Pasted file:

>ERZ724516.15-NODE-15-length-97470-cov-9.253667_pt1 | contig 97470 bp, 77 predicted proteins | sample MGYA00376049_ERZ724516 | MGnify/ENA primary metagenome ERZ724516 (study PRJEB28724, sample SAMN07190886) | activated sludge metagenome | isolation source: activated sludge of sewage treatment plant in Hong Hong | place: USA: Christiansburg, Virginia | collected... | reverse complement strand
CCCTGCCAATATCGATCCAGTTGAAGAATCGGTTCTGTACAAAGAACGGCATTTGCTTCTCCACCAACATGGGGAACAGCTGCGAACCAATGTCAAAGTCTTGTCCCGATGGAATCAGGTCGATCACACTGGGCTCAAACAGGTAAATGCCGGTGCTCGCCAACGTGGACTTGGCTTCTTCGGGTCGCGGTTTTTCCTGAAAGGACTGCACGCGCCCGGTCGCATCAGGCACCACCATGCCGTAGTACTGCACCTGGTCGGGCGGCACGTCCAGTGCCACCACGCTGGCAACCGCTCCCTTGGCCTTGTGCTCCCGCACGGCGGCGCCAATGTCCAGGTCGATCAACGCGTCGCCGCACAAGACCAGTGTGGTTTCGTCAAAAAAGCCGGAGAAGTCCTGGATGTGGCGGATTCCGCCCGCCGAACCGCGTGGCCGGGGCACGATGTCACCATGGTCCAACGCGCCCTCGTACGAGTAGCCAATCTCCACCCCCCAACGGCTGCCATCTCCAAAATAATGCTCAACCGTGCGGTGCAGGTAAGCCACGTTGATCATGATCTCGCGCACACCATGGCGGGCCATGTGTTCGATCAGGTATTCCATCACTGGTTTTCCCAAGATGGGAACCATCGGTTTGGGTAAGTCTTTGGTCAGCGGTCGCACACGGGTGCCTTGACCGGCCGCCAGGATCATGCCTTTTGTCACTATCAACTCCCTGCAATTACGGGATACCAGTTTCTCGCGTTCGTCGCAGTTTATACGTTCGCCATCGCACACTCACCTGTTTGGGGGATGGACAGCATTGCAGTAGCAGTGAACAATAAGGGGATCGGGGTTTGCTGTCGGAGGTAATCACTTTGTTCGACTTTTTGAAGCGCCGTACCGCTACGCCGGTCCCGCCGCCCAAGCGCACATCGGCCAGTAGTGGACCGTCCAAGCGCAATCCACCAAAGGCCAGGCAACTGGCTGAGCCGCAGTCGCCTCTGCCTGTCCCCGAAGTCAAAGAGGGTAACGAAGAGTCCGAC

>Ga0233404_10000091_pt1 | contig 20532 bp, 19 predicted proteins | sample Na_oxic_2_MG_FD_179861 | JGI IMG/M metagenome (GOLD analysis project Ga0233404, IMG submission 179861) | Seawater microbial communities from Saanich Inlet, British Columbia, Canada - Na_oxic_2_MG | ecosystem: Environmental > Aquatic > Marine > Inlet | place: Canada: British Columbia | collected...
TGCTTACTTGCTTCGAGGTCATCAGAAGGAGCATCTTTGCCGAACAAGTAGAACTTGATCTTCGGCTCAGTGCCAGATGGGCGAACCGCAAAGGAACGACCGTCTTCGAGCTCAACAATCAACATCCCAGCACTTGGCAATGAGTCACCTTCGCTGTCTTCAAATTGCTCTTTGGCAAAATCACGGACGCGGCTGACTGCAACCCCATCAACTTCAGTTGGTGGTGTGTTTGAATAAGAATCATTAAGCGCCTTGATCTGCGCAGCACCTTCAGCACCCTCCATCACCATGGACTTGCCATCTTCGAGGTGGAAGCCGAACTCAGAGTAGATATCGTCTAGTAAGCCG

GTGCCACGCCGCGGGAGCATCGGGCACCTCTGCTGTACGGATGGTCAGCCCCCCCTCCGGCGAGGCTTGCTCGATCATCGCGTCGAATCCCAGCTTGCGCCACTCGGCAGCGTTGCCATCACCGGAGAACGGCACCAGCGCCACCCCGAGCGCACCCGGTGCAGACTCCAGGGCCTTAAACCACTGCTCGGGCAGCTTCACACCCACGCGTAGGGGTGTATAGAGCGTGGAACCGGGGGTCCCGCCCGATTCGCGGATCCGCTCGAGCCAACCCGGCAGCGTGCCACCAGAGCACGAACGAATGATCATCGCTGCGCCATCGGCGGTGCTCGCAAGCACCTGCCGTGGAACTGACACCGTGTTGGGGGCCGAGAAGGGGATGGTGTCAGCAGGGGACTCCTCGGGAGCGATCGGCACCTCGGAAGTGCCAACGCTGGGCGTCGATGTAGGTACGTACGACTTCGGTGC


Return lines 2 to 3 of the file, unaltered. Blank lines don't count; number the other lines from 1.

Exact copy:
CCCTGCCAATATCGATCCAGTTGAAGAATCGGTTCTGTACAAAGAACGGCATTTGCTTCTCCACCAACATGGGGAACAGCTGCGAACCAATGTCAAAGTCTTGTCCCGATGGAATCAGGTCGATCACACTGGGCTCAAACAGGTAAATGCCGGTGCTCGCCAACGTGGACTTGGCTTCTTCGGGTCGCGGTTTTTCCTGAAAGGACTGCACGCGCCCGGTCGCATCAGGCACCACCATGCCGTAGTACTGCACCTGGTCGGGCGGCACGTCCAGTGCCACCACGCTGGCAACCGCTCCCTTGGCCTTGTGCTCCCGCACGGCGGCGCCAATGTCCAGGTCGATCAACGCGTCGCCGCACAAGACCAGTGTGGTTTCGTCAAAAAAGCCGGAGAAGTCCTGGATGTGGCGGATTCCGCCCGCCGAACCGCGTGGCCGGGGCACGATGTCACCATGGTCCAACGCGCCCTCGTACGAGTAGCCAATCTCCACCCCCCAACGGCTGCCATCTCCAAAATAATGCTCAACCGTGCGGTGCAGGTAAGCCACGTTGATCATGATCTCGCGCACACCATGGCGGGCCATGTGTTCGATCAGGTATTCCATCACTGGTTTTCCCAAGATGGGAACCATCGGTTTGGGTAAGTCTTTGGTCAGCGGTCGCACACGGGTGCCTTGACCGGCCGCCAGGATCATGCCTTTTGTCACTATCAACTCCCTGCAATTACGGGATACCAGTTTCTCGCGTTCGTCGCAGTTTATACGTTCGCCATCGCACACTCACCTGTTTGGGGGATGGACAGCATTGCAGTAGCAGTGAACAATAAGGGGATCGGGGTTTGCTGTCGGAGGTAATCACTTTGTTCGACTTTTTGAAGCGCCGTACCGCTACGCCGGTCCCGCCGCCCAAGCGCACATCGGCCAGTAGTGGACCGTCCAAGCGCAATCCACCAAAGGCCAGGCAACTGGCTGAGCCGCAGTCGCCTCTGCCTGTCCCCGAAGTCAAAGAGGGTAACGAAGAGTCCGAC

>Ga0233404_10000091_pt1 | contig 20532 bp, 19 predicted proteins | sample Na_oxic_2_MG_FD_179861 | JGI IMG/M metagenome (GOLD analysis project Ga0233404, IMG submission 179861) | Seawater microbial communities from Saanich Inlet, British Columbia, Canada - Na_oxic_2_MG | ecosystem: Environmental > Aquatic > Marine > Inlet | place: Canada: British Columbia | collected...